Overlooking existing resources. When shifting to DevSecOps, first look at the resources you have. There is no need to purchase completely new resources at the onset. Ascertain if you can utilize existing resources, such as a systems administrator who can code, or a security engineer with the aptitude to learn code and have them collaborate on workflows together.
Overautomating without having the proper checks in place. It’s easy to underestimate the time needed to properly plan an automation program. When starting out, ensure everyone is iterating on a short timeline, such as a two- to four-week cycle, so that you’re finding bugs and iterating quickly. Indiscriminate automation all at once runs the risk of taking down your entire system altogether. If automation tools are configured incorrectly and fail to establish a response protocol, there is no easy way to remediate from that point.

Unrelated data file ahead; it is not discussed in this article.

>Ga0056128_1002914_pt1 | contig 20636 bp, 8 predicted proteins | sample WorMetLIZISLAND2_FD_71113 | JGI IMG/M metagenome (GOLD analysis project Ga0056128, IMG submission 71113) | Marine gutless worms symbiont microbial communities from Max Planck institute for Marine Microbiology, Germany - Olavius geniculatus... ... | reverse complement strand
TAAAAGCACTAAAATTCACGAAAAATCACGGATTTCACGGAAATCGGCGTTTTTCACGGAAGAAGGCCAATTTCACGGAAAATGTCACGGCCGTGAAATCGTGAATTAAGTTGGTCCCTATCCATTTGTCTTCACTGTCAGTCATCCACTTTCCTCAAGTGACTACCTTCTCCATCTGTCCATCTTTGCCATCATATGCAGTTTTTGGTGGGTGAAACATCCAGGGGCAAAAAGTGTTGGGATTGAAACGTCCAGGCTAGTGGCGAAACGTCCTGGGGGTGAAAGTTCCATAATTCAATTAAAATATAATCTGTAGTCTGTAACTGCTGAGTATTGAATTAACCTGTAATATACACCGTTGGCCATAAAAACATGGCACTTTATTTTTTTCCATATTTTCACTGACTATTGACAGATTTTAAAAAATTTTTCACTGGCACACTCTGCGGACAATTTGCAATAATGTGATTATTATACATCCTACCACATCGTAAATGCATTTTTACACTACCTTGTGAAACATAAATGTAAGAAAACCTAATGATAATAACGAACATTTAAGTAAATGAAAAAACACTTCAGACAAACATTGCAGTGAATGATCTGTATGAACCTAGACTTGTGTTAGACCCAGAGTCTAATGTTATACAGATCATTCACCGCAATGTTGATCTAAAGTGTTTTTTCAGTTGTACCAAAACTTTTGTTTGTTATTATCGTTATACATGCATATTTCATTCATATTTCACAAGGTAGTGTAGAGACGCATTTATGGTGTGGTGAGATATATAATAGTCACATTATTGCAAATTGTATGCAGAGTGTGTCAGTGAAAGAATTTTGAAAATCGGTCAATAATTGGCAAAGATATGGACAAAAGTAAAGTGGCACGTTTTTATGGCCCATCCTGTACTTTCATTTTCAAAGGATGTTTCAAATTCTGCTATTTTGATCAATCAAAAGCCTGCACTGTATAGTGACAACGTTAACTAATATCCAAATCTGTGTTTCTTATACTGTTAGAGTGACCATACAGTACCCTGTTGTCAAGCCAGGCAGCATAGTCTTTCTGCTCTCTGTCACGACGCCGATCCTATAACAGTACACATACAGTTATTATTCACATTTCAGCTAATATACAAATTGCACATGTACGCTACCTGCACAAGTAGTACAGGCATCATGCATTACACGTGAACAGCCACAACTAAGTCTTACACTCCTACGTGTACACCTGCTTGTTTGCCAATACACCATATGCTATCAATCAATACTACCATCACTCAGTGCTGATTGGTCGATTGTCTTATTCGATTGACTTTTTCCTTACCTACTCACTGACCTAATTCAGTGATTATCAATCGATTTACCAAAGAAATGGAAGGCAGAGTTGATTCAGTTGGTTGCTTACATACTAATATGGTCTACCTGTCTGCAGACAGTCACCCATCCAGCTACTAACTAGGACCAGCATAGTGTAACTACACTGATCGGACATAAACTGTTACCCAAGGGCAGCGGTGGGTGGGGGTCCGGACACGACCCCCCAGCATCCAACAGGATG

DevSecOps is demanding of even the most highly technical resources. To realize its value requires a substantial investment of time and money into the front end of building out your practice. However, as its etymology suggests, DevSecOps is a team effort.
The whole premise is to build a practice across the entire organization, so every team should be enrolled. By working together and leveraging automation, businesses will increase their agility and approach the ultimate destination, IT-as-code.
Mike started his career in the US Air Force working on F-15 weapon systems and later as a cybersecurity engineer. Mike has founded multiple tech companies and is a regular speaker at industry events, including Hashiconf, various Microsoft events, Red Hat AnsibleFest and All Day DevOps. He has published several articles including on TechCrunch, RSA 365, CRN, and The New Stack, and appeared on the cover of Channel Pro Magazine.